When it comes to online job hunting, not all platforms produce the same results for women.

White women are more likely to find a job via their personal network and connections and Black women have the greatest success with online job boards like Indeed. 

Those are some of the findings in a new report from Fairygodboss on how job seekers approach employment searches. Last month, Fairygodboss polled 1,000 women and men and an additional 500 women.


When looking for a job, Indeed was the top resource used by both women (55%) and men (47%). About 40% of men turn to LinkedIn, compared to 30% of women. About one-fifth of both women and men named Glassdoor; slightly more of each gender said other online job boards.
Women are three times less likely to successfully find a new job through LinkedIn than men, Fairygodboss found, and women of color are five times less likely. 

About 31% of women and 27% of men named social media sites like Facebook or Twitter, and 37% of women and 42% of men said they use their personal network and connections as resources, per Fairygodboss.

Indeed was most popular for all women, especially Black women, when job hunting. White women were most likely among those groups to name their personal network and connections as a resource. 

Women of color, including Latina, Asian and Native American women, were the most likely group to cite social media, Glassdoor and other online job boards as resources.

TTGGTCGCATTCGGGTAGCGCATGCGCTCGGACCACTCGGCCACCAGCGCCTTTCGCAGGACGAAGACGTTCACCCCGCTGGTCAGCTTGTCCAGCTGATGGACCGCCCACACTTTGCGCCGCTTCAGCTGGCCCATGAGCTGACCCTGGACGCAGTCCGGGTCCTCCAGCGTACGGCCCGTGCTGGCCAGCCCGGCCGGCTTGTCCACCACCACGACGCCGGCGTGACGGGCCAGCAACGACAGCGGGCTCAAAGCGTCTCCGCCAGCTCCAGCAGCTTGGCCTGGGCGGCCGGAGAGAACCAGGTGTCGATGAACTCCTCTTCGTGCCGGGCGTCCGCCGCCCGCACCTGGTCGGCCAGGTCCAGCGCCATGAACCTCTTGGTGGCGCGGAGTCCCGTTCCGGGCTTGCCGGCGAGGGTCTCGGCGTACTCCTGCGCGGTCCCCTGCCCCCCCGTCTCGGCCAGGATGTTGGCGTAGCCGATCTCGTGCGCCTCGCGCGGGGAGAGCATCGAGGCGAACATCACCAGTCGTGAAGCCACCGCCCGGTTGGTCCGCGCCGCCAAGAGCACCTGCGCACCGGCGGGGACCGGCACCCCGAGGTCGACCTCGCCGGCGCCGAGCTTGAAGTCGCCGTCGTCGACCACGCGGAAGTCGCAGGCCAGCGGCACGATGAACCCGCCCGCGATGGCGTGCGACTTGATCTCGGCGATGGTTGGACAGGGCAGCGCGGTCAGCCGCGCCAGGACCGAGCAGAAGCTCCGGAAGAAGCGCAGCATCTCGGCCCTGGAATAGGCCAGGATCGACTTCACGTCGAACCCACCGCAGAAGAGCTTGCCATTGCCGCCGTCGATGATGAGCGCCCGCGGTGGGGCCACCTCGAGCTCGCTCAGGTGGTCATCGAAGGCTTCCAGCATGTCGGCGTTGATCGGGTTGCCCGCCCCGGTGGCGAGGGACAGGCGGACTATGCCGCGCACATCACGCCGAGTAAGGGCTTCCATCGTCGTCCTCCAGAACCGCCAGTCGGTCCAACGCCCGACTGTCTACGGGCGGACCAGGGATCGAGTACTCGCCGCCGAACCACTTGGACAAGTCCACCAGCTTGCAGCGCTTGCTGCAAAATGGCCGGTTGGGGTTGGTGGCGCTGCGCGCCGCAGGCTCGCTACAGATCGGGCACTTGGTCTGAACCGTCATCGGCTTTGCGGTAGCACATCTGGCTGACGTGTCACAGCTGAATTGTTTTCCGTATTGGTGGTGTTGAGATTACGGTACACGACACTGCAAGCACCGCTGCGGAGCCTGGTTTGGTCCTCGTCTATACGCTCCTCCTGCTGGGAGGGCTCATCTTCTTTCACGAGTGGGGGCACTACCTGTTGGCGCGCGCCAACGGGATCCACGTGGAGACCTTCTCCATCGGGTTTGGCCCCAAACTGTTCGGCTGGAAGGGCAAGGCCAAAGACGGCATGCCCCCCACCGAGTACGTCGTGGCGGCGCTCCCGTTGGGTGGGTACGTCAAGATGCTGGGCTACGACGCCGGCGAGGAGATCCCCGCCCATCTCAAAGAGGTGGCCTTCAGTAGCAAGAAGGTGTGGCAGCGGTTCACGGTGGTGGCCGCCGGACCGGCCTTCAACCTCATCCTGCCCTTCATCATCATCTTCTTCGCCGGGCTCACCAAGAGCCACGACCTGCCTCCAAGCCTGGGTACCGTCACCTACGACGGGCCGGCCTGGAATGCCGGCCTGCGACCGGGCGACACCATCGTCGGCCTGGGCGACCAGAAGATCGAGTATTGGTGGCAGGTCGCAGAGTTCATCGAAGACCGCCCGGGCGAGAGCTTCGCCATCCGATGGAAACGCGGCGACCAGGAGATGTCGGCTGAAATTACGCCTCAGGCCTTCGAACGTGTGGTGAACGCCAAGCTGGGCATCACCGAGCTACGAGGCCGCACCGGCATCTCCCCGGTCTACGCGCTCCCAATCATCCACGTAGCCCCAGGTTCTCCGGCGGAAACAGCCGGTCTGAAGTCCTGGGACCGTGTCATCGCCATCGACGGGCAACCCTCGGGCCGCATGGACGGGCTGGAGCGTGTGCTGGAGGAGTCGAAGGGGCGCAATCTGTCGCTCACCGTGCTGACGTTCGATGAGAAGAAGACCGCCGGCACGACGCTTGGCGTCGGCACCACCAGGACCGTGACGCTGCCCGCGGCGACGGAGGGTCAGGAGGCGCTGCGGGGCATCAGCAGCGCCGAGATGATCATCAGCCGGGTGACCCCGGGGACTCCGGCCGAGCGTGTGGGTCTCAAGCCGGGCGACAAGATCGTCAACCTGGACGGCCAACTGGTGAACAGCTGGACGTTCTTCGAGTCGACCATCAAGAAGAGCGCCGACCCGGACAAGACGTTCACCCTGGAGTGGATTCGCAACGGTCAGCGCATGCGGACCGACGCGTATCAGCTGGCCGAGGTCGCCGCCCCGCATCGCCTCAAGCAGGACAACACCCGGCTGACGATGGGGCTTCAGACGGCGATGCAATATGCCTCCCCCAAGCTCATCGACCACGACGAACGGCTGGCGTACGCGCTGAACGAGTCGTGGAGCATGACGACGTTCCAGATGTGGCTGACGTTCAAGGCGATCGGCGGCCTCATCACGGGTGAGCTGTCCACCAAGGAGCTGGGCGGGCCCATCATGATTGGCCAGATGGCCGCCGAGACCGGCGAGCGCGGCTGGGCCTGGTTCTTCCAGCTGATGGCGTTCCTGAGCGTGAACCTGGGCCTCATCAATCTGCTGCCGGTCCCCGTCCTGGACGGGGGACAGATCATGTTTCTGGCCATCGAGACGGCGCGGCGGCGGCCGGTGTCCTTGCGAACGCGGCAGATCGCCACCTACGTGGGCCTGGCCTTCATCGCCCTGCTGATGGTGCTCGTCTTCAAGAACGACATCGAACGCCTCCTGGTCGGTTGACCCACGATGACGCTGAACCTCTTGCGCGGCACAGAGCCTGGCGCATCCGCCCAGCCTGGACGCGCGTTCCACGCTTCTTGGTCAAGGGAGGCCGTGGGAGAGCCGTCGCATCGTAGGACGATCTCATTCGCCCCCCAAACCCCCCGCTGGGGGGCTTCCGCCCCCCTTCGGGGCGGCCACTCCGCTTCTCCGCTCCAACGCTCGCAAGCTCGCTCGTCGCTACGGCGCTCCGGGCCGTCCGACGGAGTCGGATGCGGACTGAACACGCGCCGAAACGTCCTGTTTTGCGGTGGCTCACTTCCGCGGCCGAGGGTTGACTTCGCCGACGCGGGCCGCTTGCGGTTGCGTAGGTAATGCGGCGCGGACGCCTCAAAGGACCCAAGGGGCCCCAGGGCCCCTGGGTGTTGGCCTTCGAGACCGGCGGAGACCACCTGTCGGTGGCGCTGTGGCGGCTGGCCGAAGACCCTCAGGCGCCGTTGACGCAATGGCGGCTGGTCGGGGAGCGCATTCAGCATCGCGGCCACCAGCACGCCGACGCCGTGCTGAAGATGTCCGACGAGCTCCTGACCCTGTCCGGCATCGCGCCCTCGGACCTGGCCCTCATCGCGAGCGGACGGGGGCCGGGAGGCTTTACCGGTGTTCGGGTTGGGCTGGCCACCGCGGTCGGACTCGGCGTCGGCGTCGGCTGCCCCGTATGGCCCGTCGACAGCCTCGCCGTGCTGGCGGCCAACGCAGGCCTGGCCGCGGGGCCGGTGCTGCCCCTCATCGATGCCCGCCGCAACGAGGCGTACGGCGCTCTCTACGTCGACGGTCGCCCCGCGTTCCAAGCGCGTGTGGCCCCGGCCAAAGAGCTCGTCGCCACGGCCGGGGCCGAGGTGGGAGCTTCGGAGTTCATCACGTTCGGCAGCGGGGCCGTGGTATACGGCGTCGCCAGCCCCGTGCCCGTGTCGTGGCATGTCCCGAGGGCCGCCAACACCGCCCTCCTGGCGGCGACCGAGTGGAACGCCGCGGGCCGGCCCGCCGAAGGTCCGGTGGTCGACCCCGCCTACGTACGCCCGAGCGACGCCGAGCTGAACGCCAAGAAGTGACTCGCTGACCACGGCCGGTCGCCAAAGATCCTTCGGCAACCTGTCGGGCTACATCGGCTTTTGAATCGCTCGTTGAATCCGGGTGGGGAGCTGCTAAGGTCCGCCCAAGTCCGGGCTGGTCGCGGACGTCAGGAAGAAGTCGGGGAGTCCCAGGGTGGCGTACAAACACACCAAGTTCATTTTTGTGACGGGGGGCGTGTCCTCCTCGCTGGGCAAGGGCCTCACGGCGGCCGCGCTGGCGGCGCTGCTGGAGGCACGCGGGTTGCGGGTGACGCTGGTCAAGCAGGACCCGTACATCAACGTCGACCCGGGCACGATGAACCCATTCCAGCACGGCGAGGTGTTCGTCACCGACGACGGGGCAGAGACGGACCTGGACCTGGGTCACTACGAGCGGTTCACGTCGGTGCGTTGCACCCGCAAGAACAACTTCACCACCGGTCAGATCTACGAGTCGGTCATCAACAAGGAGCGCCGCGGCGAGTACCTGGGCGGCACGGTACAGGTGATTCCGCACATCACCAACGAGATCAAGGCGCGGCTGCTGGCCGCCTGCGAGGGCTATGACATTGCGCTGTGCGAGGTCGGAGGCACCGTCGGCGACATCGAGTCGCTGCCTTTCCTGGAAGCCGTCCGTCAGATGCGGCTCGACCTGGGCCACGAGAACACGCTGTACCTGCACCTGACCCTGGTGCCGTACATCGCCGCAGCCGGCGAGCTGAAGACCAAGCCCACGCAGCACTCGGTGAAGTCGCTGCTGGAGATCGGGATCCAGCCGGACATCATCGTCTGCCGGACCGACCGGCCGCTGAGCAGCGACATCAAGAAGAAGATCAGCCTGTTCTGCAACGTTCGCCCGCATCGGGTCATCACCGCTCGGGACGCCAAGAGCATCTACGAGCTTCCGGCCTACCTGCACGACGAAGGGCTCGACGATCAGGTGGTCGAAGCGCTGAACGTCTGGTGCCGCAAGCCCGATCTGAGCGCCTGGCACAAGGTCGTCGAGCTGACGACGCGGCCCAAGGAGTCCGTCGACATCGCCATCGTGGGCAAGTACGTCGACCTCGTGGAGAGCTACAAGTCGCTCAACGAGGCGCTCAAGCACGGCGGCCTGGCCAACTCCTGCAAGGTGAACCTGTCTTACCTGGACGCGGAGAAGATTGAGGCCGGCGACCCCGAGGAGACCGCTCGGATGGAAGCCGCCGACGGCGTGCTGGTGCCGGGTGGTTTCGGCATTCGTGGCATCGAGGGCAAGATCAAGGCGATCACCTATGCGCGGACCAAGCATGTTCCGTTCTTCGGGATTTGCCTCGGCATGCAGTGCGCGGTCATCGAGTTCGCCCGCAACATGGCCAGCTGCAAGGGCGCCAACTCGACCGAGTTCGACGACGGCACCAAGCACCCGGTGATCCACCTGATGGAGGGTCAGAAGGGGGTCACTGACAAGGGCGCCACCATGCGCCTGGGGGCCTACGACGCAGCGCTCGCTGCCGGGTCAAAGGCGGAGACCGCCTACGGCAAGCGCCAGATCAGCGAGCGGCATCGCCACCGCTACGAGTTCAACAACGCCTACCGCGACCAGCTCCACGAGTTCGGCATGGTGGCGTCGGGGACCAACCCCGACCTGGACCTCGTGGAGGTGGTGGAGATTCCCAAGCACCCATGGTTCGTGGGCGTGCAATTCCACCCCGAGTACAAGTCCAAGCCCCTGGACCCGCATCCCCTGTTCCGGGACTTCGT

Identifying the resource that’s been most successful for job seekers during their careers can be a separate matter. The greatest shares of both women (40%) and men (35%) cited personal networks and connections as most influential, per Fairygodboss.

About 27% of women said Indeed, and 14% said other online job boards. For men, 21% said Indeed and 16% said LinkedIn. 

Black women were the exception: Indeed has been the most successful resource for Black women, at 42%, followed by 28% of women of color and 23% of white women. Just 29% of Black women cited their personal network and connections, compared to 36% of women of color and 43% of white women, per Fairygodboss. 

Research shows professionals of color find networking to be more challenging; many say they’re too busy to take part in networking events, per the Harvard Business Review

The New York Times reports Black and Hispanic workers tend to have smaller networks and fewer connections than their white counterparts. Remote work keeping employees isolated in their homes has only exacerbated that problem. 

Additionally, the pandemic has led more than one-quarter of companies to press pause on diversity and inclusion efforts.

“The unmanaged outcome is more isolation, less advancement, more job losses, and a real retrenchment in the progress around diversity and inclusion,” Sara Prince, partner at consulting firm McKinsey, told The New York Times. 

Some, however, see Zoom as an equalizer as everyone operates from home.

Where “minorities are left out of informal networks and might not have been invited out for drinks or lunch,” a Zoom meeting “is intentionally planned, and managers feel very intentional about inviting everyone,” said Tina Shah Paikeday, global diversity and inclusion advisory services at headhunting firm Russell Reynolds, per The New York Times.